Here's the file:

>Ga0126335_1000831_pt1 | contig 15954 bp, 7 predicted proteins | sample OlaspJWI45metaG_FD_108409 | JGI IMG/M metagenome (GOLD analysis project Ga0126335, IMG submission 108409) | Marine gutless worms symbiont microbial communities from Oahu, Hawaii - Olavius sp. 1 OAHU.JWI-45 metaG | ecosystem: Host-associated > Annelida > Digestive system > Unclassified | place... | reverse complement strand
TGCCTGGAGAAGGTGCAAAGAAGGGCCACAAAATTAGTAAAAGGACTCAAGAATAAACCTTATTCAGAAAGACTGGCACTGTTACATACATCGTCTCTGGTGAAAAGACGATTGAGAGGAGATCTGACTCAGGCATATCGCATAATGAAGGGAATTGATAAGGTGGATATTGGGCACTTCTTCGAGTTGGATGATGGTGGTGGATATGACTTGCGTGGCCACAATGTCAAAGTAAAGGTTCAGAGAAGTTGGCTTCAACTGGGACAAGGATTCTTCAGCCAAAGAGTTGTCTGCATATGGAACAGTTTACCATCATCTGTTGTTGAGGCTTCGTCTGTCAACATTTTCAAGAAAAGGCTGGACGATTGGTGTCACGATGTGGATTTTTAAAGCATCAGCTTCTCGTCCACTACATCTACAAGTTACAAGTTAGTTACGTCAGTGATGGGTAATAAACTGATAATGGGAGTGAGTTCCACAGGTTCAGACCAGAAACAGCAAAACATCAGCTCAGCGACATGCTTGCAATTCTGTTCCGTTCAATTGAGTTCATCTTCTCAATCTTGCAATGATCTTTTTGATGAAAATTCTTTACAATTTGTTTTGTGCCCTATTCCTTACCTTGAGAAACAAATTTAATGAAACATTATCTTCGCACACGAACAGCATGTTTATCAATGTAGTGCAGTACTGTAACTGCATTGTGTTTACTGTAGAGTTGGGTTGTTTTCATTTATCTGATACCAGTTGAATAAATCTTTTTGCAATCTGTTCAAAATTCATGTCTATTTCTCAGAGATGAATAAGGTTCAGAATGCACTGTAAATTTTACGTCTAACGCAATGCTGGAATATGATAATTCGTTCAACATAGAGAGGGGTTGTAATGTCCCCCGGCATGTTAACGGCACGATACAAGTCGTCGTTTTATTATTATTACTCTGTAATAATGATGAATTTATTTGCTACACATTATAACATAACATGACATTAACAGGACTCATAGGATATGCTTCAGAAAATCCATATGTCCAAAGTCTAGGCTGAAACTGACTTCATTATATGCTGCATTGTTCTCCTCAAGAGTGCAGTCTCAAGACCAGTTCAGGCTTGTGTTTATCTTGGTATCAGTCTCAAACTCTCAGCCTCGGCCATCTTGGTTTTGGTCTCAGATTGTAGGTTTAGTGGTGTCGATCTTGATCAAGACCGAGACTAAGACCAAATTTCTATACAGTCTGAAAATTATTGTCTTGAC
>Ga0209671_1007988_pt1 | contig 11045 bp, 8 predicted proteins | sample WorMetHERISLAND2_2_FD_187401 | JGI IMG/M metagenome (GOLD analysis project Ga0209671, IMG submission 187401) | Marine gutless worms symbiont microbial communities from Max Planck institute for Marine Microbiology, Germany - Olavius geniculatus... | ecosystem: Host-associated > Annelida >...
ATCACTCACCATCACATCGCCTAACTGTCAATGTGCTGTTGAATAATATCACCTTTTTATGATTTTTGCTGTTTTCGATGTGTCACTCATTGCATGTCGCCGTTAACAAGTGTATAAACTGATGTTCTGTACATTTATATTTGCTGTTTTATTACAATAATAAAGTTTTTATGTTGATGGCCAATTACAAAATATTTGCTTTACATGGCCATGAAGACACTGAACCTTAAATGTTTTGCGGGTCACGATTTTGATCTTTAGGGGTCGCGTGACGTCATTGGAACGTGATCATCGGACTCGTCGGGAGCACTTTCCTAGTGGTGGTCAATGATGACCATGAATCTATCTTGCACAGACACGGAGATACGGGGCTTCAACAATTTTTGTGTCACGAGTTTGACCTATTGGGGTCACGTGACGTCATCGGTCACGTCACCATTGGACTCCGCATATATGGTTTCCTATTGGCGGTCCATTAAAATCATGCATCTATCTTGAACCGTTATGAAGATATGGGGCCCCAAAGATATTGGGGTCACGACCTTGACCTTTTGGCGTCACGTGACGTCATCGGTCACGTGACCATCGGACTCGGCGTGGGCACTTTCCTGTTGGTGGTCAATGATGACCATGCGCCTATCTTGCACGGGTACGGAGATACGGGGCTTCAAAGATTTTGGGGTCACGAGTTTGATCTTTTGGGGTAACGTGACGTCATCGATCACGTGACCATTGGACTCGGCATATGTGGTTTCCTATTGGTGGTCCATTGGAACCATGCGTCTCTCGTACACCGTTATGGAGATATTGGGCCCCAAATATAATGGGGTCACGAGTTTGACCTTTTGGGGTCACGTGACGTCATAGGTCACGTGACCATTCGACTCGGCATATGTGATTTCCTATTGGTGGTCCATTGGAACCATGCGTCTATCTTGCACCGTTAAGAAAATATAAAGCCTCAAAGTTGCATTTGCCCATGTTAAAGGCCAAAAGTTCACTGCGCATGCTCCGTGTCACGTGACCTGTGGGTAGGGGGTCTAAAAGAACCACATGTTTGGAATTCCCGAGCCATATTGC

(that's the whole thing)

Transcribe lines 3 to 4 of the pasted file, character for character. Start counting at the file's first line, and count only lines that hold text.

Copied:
>Ga0209671_1007988_pt1 | contig 11045 bp, 8 predicted proteins | sample WorMetHERISLAND2_2_FD_187401 | JGI IMG/M metagenome (GOLD analysis project Ga0209671, IMG submission 187401) | Marine gutless worms symbiont microbial communities from Max Planck institute for Marine Microbiology, Germany - Olavius geniculatus... | ecosystem: Host-associated > Annelida >...
ATCACTCACCATCACATCGCCTAACTGTCAATGTGCTGTTGAATAATATCACCTTTTTATGATTTTTGCTGTTTTCGATGTGTCACTCATTGCATGTCGCCGTTAACAAGTGTATAAACTGATGTTCTGTACATTTATATTTGCTGTTTTATTACAATAATAAAGTTTTTATGTTGATGGCCAATTACAAAATATTTGCTTTACATGGCCATGAAGACACTGAACCTTAAATGTTTTGCGGGTCACGATTTTGATCTTTAGGGGTCGCGTGACGTCATTGGAACGTGATCATCGGACTCGTCGGGAGCACTTTCCTAGTGGTGGTCAATGATGACCATGAATCTATCTTGCACAGACACGGAGATACGGGGCTTCAACAATTTTTGTGTCACGAGTTTGACCTATTGGGGTCACGTGACGTCATCGGTCACGTCACCATTGGACTCCGCATATATGGTTTCCTATTGGCGGTCCATTAAAATCATGCATCTATCTTGAACCGTTATGAAGATATGGGGCCCCAAAGATATTGGGGTCACGACCTTGACCTTTTGGCGTCACGTGACGTCATCGGTCACGTGACCATCGGACTCGGCGTGGGCACTTTCCTGTTGGTGGTCAATGATGACCATGCGCCTATCTTGCACGGGTACGGAGATACGGGGCTTCAAAGATTTTGGGGTCACGAGTTTGATCTTTTGGGGTAACGTGACGTCATCGATCACGTGACCATTGGACTCGGCATATGTGGTTTCCTATTGGTGGTCCATTGGAACCATGCGTCTCTCGTACACCGTTATGGAGATATTGGGCCCCAAATATAATGGGGTCACGAGTTTGACCTTTTGGGGTCACGTGACGTCATAGGTCACGTGACCATTCGACTCGGCATATGTGATTTCCTATTGGTGGTCCATTGGAACCATGCGTCTATCTTGCACCGTTAAGAAAATATAAAGCCTCAAAGTTGCATTTGCCCATGTTAAAGGCCAAAAGTTCACTGCGCATGCTCCGTGTCACGTGACCTGTGGGTAGGGGGTCTAAAAGAACCACATGTTTGGAATTCCCGAGCCATATTGC